She, sadly, did not come back. Hers and many others died in cruel circumstances, with little change in attitudes following their deaths. Let’s at least do their memories justice  the best way we can. Quite often these days, women fear describing themselves as ‘feminist’ for being seen as aggressive. Feminism is defined as ‘the belief that men and women should have equal rights and opportunities’ (Merriam Webster dictionary). I can’t understand why anyone would not be feminist! Women from all cultures,  let’s reclaim ourselves – we own ourselves, no one else does.


With special thanks to my family and friends, particularly Nupur Joshi who exchanged many emails with me on this topic sharing her examples and thoughts, and is an epic source of encouragement.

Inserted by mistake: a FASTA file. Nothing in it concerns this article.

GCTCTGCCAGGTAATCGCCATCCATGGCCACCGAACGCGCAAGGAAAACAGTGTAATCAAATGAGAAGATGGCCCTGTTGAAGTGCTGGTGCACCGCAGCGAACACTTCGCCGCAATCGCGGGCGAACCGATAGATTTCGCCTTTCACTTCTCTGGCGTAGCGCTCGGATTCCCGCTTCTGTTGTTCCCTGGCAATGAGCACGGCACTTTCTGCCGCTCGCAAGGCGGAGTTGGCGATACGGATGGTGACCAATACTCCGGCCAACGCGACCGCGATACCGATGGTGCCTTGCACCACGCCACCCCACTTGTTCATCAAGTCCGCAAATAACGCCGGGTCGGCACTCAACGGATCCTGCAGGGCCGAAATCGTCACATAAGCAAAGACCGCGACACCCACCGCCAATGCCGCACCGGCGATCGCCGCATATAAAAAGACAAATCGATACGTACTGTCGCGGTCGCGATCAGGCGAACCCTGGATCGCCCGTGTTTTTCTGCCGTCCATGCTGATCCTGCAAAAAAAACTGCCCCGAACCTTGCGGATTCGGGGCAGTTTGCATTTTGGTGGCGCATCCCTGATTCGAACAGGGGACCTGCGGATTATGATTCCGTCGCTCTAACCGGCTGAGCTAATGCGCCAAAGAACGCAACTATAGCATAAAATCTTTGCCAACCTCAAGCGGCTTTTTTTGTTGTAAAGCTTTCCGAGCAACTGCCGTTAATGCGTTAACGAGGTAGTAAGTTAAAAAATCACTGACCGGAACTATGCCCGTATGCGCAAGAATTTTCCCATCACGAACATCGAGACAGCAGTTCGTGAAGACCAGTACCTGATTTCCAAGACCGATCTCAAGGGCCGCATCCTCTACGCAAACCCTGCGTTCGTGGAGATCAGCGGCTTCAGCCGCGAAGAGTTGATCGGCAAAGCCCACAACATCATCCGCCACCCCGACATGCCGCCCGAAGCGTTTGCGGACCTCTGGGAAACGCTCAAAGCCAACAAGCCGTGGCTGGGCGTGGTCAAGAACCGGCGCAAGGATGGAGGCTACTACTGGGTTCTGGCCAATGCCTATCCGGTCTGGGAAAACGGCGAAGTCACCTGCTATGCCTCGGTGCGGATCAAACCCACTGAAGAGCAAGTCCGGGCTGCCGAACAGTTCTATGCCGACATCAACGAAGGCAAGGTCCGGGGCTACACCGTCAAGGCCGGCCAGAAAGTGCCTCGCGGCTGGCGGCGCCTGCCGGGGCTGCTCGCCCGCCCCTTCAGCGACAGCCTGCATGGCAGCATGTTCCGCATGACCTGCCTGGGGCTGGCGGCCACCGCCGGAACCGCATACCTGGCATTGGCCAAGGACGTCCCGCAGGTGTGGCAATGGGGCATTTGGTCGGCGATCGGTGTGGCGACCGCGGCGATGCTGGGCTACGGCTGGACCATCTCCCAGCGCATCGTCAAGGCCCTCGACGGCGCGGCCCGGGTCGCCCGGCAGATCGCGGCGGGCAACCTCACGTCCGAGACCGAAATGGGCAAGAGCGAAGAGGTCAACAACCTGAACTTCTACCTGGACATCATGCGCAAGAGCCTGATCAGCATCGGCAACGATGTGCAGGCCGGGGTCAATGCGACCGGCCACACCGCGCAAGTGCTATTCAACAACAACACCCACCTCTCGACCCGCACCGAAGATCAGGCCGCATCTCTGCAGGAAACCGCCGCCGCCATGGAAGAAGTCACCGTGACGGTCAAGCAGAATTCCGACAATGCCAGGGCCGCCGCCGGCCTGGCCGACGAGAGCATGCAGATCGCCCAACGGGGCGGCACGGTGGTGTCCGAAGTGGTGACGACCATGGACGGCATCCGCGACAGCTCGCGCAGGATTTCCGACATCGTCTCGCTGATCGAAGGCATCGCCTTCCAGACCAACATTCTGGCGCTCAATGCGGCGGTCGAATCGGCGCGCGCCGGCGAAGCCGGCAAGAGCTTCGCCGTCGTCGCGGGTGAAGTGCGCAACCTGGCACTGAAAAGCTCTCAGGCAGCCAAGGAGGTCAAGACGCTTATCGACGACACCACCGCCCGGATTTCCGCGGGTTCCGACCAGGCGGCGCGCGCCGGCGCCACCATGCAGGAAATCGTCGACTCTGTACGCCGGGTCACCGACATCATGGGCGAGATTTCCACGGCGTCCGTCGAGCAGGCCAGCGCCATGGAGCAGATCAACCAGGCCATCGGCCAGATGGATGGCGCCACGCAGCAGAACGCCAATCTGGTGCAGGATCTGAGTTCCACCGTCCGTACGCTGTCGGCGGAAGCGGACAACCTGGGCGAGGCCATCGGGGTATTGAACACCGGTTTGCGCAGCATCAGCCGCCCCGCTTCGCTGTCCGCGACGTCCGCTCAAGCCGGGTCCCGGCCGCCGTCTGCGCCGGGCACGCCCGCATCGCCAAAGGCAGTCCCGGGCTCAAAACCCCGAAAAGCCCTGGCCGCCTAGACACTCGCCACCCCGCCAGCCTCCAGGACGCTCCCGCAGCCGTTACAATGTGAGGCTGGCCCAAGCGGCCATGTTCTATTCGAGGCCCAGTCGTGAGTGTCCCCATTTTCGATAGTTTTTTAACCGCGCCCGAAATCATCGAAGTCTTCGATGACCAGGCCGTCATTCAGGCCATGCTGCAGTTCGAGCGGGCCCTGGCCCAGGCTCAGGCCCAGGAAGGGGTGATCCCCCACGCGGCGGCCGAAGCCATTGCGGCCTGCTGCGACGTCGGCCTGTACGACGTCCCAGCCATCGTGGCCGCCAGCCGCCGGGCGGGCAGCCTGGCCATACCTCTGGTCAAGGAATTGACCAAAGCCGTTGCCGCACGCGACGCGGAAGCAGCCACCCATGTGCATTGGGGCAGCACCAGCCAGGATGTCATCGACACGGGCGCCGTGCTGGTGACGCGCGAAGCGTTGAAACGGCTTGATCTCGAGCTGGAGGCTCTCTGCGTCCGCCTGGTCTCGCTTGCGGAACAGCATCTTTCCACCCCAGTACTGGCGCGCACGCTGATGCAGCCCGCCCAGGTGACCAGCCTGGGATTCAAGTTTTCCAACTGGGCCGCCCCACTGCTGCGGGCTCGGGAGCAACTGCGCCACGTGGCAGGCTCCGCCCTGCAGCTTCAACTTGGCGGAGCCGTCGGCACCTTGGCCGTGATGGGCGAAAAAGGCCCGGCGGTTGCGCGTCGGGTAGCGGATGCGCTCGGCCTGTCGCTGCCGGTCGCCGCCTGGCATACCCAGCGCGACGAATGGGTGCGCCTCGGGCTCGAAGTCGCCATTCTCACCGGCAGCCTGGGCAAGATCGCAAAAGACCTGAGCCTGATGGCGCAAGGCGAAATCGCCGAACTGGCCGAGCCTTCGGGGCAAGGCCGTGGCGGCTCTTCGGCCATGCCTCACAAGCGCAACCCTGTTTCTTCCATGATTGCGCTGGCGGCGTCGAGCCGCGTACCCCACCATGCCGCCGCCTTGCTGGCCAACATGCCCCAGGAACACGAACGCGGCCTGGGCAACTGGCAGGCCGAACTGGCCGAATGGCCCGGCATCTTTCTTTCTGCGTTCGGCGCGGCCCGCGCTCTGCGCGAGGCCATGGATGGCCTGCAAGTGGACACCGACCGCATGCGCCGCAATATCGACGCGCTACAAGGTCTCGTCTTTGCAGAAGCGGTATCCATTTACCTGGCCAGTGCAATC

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2 thoughts on “One body, multiple owners: the co-ownership mindset in India”

  1. Regarding your example two, this bit of trivia might interest you. In Middle English, the word “wyf” is simply “woman”, while “housbond” of course is “keeper” – see [animal] husbandry. She is his woman; he is her keeper. The subtexts are, sadly, exactly the same in English; it’s just that as time has passed and terminology has drifted, the etymology in this language has become a little more obscure.

    Interesting blog. I’ve been working my way through it.